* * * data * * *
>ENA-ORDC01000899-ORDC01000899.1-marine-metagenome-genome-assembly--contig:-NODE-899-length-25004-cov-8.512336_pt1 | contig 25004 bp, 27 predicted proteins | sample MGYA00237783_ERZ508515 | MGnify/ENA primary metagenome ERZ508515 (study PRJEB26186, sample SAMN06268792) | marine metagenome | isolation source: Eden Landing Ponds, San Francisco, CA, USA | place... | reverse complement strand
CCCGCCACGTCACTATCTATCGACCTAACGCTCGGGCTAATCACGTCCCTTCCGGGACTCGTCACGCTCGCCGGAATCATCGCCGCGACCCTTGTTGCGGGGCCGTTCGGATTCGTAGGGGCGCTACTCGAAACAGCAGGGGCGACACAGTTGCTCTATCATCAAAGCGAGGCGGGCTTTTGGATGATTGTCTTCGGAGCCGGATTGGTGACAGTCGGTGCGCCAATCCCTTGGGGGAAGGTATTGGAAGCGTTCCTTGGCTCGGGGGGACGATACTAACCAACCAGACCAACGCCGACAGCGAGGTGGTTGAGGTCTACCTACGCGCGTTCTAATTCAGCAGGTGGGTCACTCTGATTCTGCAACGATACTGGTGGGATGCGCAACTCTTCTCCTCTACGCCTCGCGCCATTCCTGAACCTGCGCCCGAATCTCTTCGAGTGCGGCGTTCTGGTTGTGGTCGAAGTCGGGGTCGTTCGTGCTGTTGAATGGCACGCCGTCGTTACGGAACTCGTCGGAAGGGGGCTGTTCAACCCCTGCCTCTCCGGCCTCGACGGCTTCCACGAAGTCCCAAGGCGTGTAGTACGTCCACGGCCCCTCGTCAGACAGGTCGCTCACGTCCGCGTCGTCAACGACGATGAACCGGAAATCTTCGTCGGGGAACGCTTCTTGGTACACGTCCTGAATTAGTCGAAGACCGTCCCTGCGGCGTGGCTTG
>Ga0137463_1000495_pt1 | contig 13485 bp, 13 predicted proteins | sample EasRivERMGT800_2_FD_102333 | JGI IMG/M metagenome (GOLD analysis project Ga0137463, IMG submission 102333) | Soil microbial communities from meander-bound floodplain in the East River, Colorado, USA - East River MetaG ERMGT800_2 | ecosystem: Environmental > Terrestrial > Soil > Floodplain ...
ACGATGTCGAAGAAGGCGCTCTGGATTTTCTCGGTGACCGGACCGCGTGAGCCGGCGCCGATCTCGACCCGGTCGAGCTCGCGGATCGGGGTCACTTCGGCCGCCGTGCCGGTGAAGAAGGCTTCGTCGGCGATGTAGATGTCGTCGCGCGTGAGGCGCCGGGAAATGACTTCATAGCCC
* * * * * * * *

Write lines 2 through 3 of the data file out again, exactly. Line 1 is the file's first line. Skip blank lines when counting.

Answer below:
CCCGCCACGTCACTATCTATCGACCTAACGCTCGGGCTAATCACGTCCCTTCCGGGACTCGTCACGCTCGCCGGAATCATCGCCGCGACCCTTGTTGCGGGGCCGTTCGGATTCGTAGGGGCGCTACTCGAAACAGCAGGGGCGACACAGTTGCTCTATCATCAAAGCGAGGCGGGCTTTTGGATGATTGTCTTCGGAGCCGGATTGGTGACAGTCGGTGCGCCAATCCCTTGGGGGAAGGTATTGGAAGCGTTCCTTGGCTCGGGGGGACGATACTAACCAACCAGACCAACGCCGACAGCGAGGTGGTTGAGGTCTACCTACGCGCGTTCTAATTCAGCAGGTGGGTCACTCTGATTCTGCAACGATACTGGTGGGATGCGCAACTCTTCTCCTCTACGCCTCGCGCCATTCCTGAACCTGCGCCCGAATCTCTTCGAGTGCGGCGTTCTGGTTGTGGTCGAAGTCGGGGTCGTTCGTGCTGTTGAATGGCACGCCGTCGTTACGGAACTCGTCGGAAGGGGGCTGTTCAACCCCTGCCTCTCCGGCCTCGACGGCTTCCACGAAGTCCCAAGGCGTGTAGTACGTCCACGGCCCCTCGTCAGACAGGTCGCTCACGTCCGCGTCGTCAACGACGATGAACCGGAAATCTTCGTCGGGGAACGCTTCTTGGTACACGTCCTGAATTAGTCGAAGACCGTCCCTGCGGCGTGGCTTG
>Ga0137463_1000495_pt1 | contig 13485 bp, 13 predicted proteins | sample EasRivERMGT800_2_FD_102333 | JGI IMG/M metagenome (GOLD analysis project Ga0137463, IMG submission 102333) | Soil microbial communities from meander-bound floodplain in the East River, Colorado, USA - East River MetaG ERMGT800_2 | ecosystem: Environmental > Terrestrial > Soil > Floodplain ...